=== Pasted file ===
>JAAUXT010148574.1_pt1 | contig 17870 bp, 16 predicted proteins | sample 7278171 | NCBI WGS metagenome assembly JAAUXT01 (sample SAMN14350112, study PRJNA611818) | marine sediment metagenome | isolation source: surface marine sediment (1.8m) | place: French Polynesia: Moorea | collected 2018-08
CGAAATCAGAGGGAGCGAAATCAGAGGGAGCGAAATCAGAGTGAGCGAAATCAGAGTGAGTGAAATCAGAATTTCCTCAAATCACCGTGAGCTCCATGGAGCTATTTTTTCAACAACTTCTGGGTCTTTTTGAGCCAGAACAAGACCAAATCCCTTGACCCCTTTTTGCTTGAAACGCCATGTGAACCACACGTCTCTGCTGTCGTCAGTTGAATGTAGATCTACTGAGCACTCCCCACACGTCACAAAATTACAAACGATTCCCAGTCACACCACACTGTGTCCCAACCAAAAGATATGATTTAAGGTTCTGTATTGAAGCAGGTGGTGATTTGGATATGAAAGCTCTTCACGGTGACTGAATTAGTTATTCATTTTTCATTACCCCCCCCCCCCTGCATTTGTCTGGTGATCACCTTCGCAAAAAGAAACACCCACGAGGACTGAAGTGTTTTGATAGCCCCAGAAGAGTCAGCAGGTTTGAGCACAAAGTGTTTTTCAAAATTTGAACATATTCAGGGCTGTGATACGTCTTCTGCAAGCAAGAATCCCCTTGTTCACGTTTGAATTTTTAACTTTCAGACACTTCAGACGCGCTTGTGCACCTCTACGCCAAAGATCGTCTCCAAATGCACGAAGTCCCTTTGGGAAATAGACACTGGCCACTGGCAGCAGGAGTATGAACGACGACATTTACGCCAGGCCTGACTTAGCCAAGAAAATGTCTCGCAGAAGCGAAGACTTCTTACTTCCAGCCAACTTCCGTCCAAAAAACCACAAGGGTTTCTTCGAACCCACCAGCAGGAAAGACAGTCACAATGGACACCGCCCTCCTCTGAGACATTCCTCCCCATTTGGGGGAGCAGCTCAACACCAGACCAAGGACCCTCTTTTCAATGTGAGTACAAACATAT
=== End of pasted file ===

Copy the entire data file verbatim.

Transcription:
>JAAUXT010148574.1_pt1 | contig 17870 bp, 16 predicted proteins | sample 7278171 | NCBI WGS metagenome assembly JAAUXT01 (sample SAMN14350112, study PRJNA611818) | marine sediment metagenome | isolation source: surface marine sediment (1.8m) | place: French Polynesia: Moorea | collected 2018-08
CGAAATCAGAGGGAGCGAAATCAGAGGGAGCGAAATCAGAGTGAGCGAAATCAGAGTGAGTGAAATCAGAATTTCCTCAAATCACCGTGAGCTCCATGGAGCTATTTTTTCAACAACTTCTGGGTCTTTTTGAGCCAGAACAAGACCAAATCCCTTGACCCCTTTTTGCTTGAAACGCCATGTGAACCACACGTCTCTGCTGTCGTCAGTTGAATGTAGATCTACTGAGCACTCCCCACACGTCACAAAATTACAAACGATTCCCAGTCACACCACACTGTGTCCCAACCAAAAGATATGATTTAAGGTTCTGTATTGAAGCAGGTGGTGATTTGGATATGAAAGCTCTTCACGGTGACTGAATTAGTTATTCATTTTTCATTACCCCCCCCCCCCTGCATTTGTCTGGTGATCACCTTCGCAAAAAGAAACACCCACGAGGACTGAAGTGTTTTGATAGCCCCAGAAGAGTCAGCAGGTTTGAGCACAAAGTGTTTTTCAAAATTTGAACATATTCAGGGCTGTGATACGTCTTCTGCAAGCAAGAATCCCCTTGTTCACGTTTGAATTTTTAACTTTCAGACACTTCAGACGCGCTTGTGCACCTCTACGCCAAAGATCGTCTCCAAATGCACGAAGTCCCTTTGGGAAATAGACACTGGCCACTGGCAGCAGGAGTATGAACGACGACATTTACGCCAGGCCTGACTTAGCCAAGAAAATGTCTCGCAGAAGCGAAGACTTCTTACTTCCAGCCAACTTCCGTCCAAAAAACCACAAGGGTTTCTTCGAACCCACCAGCAGGAAAGACAGTCACAATGGACACCGCCCTCCTCTGAGACATTCCTCCCCATTTGGGGGAGCAGCTCAACACCAGACCAAGGACCCTCTTTTCAATGTGAGTACAAACATAT